Celebrate Yourself: Stephanie!

Today I am excited to share the story of Stephanie with you. We had an awesome photoshoot session recently, which we designed together to celebrate who she is, and how she got here. Why did we do this? Well, I feel it is so important for each of us to take the time and reflect on our hard work. Self-care includes self-love - and having a visual representation of this helps engrave that feeling of accomplishment in our minds. We see ourselves for the incredible human being we are.

"What am I celebrating? Why is it important to me? I am celebrating a lifetime of struggle being (mostly) behind me."

I have had the pleasure of knowing Stephanie for many years. For me, Stephanie is an unstoppable force of life. She faces life head on, enjoys it to the max, and wears her heart on her sleeve while doing it. Stephanie is a multi-faceted person, and one of those facets is living with type 1 diabetes. This is not the same as the more common type 2 diabetes, which is what ~90% of people with diabetes have. This chronic condition affecting her health and confidence, along with depression, bullying, and other struggles, have made Stephanie's life very different from other people's. She has faced these challenges, persisted through them, and learned not only to accept them - but to thrive alongside them. I am sharing her journey of struggle and triumph, in hopes that it helps others reflect on their own challenges and be inspired to celebrate their efforts to overcome them. We each have a unique journey peppered with obstacles, so let's stop along the way and celebrate the triumphs. In her own words:

"What am I celebrating? Why is it important to me? I am celebrating a lifetime of struggle being (mostly) behind me.

I always struggled with my health.
I always struggled with my finances.
I always struggled with my sanity.

I was diagnosed with type 1 diabetes when I was 5 years old. A combination of that, and growing up in a very intense and volatile household, helped to make me a target for bullying, all the way until I dropped out of high school.

Every attempt I made at getting into sports was met with teasing about how fat and worthless I was to the team. Every time I was active, I felt like I was going to die from a low blood sugar. In high school, I was so depressed from the bullying and this crazy chronic illness that I had no comprehension of the magnitude of its impact in shaping my mind and mood; I gained 40 lbs between age 13-15. It wasn’t a growth spurt; I couldn’t stop eating. Of course, this made me more depressed, and when I was 15, I tried to induce a hypoglycemic seizure (blood sugar falling so much that you lose consciousness and start convulsing involuntarily), just so that I wouldn’t have to go to school. Being in the hospital was more appealing to me than going to school. My plan didn’t work, and I confided in the one friend I had what I had done, or attempted to do. She encouraged me to do whatever I needed to, in order to stay alive.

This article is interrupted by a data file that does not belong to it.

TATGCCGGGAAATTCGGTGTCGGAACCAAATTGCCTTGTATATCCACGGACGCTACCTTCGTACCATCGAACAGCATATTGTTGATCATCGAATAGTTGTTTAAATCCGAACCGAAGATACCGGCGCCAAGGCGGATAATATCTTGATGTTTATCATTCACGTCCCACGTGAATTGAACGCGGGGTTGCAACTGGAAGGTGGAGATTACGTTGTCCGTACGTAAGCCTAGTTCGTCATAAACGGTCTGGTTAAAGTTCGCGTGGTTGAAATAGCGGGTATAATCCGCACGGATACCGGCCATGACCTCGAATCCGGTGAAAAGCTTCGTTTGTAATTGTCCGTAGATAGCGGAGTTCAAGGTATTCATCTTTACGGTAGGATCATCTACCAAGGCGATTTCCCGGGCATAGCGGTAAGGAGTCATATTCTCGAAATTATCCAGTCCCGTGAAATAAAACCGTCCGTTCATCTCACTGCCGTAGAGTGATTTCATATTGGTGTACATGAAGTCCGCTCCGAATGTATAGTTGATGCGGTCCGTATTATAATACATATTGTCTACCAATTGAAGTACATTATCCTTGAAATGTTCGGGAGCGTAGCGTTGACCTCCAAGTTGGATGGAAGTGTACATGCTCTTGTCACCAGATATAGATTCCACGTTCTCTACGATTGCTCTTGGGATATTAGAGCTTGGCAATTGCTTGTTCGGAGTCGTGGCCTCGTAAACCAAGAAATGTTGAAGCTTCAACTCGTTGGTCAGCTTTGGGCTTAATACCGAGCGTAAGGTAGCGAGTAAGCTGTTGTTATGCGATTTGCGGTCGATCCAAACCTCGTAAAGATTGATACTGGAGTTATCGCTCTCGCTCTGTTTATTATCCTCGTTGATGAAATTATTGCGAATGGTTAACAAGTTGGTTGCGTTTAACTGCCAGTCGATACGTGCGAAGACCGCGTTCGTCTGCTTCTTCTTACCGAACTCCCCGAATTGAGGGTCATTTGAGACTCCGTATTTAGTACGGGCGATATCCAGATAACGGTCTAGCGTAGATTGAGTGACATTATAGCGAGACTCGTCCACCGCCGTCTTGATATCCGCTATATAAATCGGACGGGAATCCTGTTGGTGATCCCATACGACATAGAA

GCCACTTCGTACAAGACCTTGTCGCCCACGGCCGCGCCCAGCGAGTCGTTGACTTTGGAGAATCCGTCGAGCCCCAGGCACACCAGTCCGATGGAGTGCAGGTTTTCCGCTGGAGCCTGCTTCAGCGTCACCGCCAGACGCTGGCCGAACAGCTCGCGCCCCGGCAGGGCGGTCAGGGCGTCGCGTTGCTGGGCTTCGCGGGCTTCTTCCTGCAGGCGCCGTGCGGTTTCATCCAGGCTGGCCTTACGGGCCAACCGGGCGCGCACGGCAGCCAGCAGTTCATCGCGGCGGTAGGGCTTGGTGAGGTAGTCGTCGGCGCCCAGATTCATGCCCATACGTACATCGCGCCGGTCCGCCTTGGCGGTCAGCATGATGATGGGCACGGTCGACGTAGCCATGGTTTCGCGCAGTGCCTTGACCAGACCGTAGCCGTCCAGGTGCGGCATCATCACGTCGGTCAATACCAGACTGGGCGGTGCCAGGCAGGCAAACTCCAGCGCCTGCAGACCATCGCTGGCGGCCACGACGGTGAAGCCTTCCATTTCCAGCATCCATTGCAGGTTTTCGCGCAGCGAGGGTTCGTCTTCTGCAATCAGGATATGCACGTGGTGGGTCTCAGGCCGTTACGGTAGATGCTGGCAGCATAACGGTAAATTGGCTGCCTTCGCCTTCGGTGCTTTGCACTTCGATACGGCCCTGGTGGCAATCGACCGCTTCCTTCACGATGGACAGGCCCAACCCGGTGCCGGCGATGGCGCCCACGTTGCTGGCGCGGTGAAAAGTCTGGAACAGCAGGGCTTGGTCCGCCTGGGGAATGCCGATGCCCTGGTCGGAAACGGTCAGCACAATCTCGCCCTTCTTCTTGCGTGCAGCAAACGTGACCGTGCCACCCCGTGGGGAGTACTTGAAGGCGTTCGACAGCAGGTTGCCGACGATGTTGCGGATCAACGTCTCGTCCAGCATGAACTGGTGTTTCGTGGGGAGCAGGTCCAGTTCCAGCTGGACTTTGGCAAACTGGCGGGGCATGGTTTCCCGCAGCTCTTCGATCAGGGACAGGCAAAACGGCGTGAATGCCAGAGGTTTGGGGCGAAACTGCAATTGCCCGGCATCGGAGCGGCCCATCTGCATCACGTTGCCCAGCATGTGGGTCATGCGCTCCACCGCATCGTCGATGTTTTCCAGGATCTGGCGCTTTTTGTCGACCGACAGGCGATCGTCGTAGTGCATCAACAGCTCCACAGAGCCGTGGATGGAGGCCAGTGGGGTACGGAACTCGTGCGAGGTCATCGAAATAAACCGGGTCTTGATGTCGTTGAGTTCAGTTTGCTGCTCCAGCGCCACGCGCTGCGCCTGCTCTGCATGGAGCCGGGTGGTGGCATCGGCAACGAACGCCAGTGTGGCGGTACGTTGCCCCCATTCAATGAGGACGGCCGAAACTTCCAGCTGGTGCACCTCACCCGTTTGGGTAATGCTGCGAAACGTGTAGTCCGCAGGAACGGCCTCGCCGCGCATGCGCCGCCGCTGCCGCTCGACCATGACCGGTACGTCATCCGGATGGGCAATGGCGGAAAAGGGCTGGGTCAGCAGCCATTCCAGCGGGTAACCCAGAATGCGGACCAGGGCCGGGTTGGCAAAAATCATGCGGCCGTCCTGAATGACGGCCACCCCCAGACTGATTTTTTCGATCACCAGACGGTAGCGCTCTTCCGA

I was not getting help from the school, or my parents (to be fair, they didn’t know how bad it was; all they could see was that I was sleeping 12 hours a day, desperately trying to avoid going to school). However, my attempt at landing myself in the hospital now made me an “at risk youth”, which allowed me access to a much better counsellor, through a local “mental health team”. I was able to see him weekly for 3 years, while I cried my eyes out. I dropped out of my regular high school when I was 16, and joined adult education to get my high school diploma. These two events combined, helped to keep me alive. I was finally in a place where I wasn’t being bullied, and where I could go to school to learn. I was getting the emotional support I needed, and began to make friends.

I did end up having a hypoglycemic seizure when I was 18, not self-induced. It was the worst one I had in my life. I had seized up so bad, that I had to see a massage therapist weekly for 3 months, just so that I could walk down stairs without going “ow ow ow!” all the way down! When I was in the hospital, I was being tended to by nurses and doctors, and could see the look of fright and worry on my mother’s face. In that moment, I realized what a “chronic illness” really meant. I was not going to escape this disease, it would be with me the rest of my life. My father was also chronically ill my whole life, and I could see the drain he was on my family, and on the medical system. I was able to see in that instant, that I had two options: to become the adult that spends the rest of their life dying and causing anguish to everyone who surrounds them, or to accept my life as it was, and do everything I could to become the opposite of my father. To care for myself the best that I can, and to use my struggle to help other people.

"I knew that I could do more."

"I knew that I could do more."


When I finished my adult high school diploma, I was convinced I would never go further in my education. I spent some time working in various retail jobs, and felt my soul wither away in dealing with angry people taking out all of their frustrations on you - the minimum wage, low skilled worker. I knew that I could do more. I was not yet sure what, or how I would get there. I decided I would attend a local community college, to take some grade 11 and 12 math and science courses. I didn’t take them in adult ed because back then, I just wanted to graduate. I was not preparing for post-secondary education. My career goal at that time was to become a pharmacist. I wanted to help people.